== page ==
Fascinating Facts About Spiders
Spiders are quite delicate compared to some of their food,
but by using poison the spider can subdue its prey before it
has too much chance to fight back. Spiders have two poison
sacs -one per fang -muscles around the sacs contract, forcing
poison down the hollow fangs and out of the small opening,
at the 'business' end.
The spiders front bit (CEPHALOTHORAX) contains its poison
glands, brain, stomach and muscles. The stomach works by being
stretched wide to 'suck in' food
that has been mashed to a pulp.
The abdomen contains the spider’s heart, lungs, breathing
tubes, gut, silk glands, reproductive organs and waste organs.
The heart pumps its blood around its body.
The seven-sectioned legs are powered by sets of muscles and
blood pressure. At the end of the legs spiders have two or
three little 'claws'. In web spinning spiders one of the claws
helps to hold on to the web. Hunting spiders can have dense,
hairy tufts which help hold their prey -these hairs can be
so fine at the ends that they draw up a little of the moisture
that coats most surfaces (however smooth), effectively sticking
the spiders leg down, which means that these spiders can even
climb up glass.
Spiders have poor eyesight (at best 30cm / 12"). Some
cave spiders have no eyes at all, relying on other senses,
especially the sensitive hairs that cover spiders' bodies.
Tasting hairs are spread over the spiders' body and the legs
and pedipalpi have hairs that can detect tiny movements in
A spider's eyes are on top and near the front of its head.
Different species have different numbers of eyes and the size
and position also varies. Most species have eight eyes, arranged
in two rows of four each. Other kinds have six, four, or two
eyes. Some spiders can see better than others. Hunting spiders
have good eyesight at short distances and their eyesight allows
them to form images of their prey and mates. Web-building spiders
have poor eyesight and their eyes are used for detecting changes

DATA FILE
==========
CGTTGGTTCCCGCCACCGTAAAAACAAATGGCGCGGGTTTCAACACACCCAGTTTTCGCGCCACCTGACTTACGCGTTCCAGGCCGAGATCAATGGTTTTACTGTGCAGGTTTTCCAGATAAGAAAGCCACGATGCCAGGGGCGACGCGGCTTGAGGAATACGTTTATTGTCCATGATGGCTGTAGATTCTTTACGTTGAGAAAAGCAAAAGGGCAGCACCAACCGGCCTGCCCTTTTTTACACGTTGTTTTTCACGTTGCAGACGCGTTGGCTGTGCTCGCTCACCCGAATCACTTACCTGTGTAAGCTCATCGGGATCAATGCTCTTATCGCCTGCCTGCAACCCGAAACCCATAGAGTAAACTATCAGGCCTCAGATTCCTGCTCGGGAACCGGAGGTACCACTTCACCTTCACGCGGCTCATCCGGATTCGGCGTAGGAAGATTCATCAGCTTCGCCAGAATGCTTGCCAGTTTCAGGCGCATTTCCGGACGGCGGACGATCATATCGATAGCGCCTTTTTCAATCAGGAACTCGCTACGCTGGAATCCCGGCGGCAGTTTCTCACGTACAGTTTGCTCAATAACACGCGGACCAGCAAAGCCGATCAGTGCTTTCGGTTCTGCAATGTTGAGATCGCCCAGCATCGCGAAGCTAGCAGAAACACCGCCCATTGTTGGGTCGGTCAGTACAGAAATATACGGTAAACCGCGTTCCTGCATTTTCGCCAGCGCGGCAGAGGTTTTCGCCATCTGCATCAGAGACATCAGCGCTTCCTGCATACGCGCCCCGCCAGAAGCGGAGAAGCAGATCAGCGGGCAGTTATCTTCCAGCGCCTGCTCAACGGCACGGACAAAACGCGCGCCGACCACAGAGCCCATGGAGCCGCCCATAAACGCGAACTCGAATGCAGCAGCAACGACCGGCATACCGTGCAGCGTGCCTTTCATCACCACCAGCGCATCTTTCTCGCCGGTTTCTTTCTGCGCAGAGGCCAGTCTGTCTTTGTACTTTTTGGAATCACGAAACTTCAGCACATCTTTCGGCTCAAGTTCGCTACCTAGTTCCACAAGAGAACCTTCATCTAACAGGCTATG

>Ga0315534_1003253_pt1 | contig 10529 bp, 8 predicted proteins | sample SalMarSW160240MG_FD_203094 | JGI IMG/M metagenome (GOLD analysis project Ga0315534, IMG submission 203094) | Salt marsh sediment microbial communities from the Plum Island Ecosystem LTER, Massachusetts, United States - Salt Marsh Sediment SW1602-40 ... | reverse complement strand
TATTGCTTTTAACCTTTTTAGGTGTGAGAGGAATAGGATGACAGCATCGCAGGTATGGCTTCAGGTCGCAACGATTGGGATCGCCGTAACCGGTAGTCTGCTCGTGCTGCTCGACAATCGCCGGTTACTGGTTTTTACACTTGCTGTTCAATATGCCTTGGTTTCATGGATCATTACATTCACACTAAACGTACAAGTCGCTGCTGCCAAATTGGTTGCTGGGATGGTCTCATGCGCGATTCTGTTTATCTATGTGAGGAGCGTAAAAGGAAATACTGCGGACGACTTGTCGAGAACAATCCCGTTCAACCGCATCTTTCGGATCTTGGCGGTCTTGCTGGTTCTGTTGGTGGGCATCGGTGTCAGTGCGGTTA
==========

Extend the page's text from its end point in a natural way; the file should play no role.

in light. The eyes, and their arrangement, can help identify
• Woodlouse spiders (Dysderidae) have six small eyes
set in a circle at the front of the cephalothorax..
• Jumping spiders have two large, main, eyes facing forward (these
give a focused image) with small, secondary, eyes which
pick up light and movement.
• Money spiders can have their eyes on top of little lobes sticking
up from their heads.
Below the spider's eyes is its mouth opening. Spiders eat
only liquids because they do not have chewing mouthparts. Around
the mouth are various appendages that form a short "straw" through
which the spider sucks the body fluid of its victim.
The spider can only eat some of the solid tissue of its prey
by predigesting it. The spider sprays digestive juices on the
tissue and the powerful juices dissolve the tissue. A large
tarantula can reduce a mouse to a small pile of hair and bones
in about 36 hours by predigesting and sucking.
Pedipalpi are a pall. of appendages that look like small legs.
One pedipalp is attached to each side of the spider's mouth,
and they form the sides of the mouth. Each pedipalp has six
parts. In most kinds of spiders, the part closest to the body
has a sharp plate with jagged edges. The spider uses this plate
to cut and crush its food. In adult male spiders, the last
part of each pedipalp has a reproductive organ.
Spiders can make (up to) six different types of silk from
special glands in their abdomen (spinnerets). Some silk is
for wrapping prey, some for spinning sticky webs, some is used
to make or line a shelter and (females) make some especially
for protecting the eggs.
As soon as a male spider matures, it seeks a mate. The female
spider may mistake the male for prey and eat him, but most
male spiders perform courtship activities that identify themselves
and attract the females. The male of some species vibrate the
threads of the female's web, male hunting spiders wave their
legs and bodies in an unusual courtship dance, jumping spiders
use the coloured hairs on their legs to signal females and
male nursery web spiders present the female with a captured
fly before mating.
Before mating, the male spider spins a silk platform called
a sperm web. He deposits a drop of sperm from his abdomen onto
the platform. Then he fills each of his Pedipalpi with sperm.
He uses the Pedipalpi to transfer the sperm to females during
mating. After mating, the female stores the sperm in her body.
When she lays her eggs, several weeks or even months later,
the eggs are fertilized by the sperm. Females can continue
to lay eggs for many months after mating because of the stored
sperm. Usually, the female does not eat the male after mating
as is commonly believed.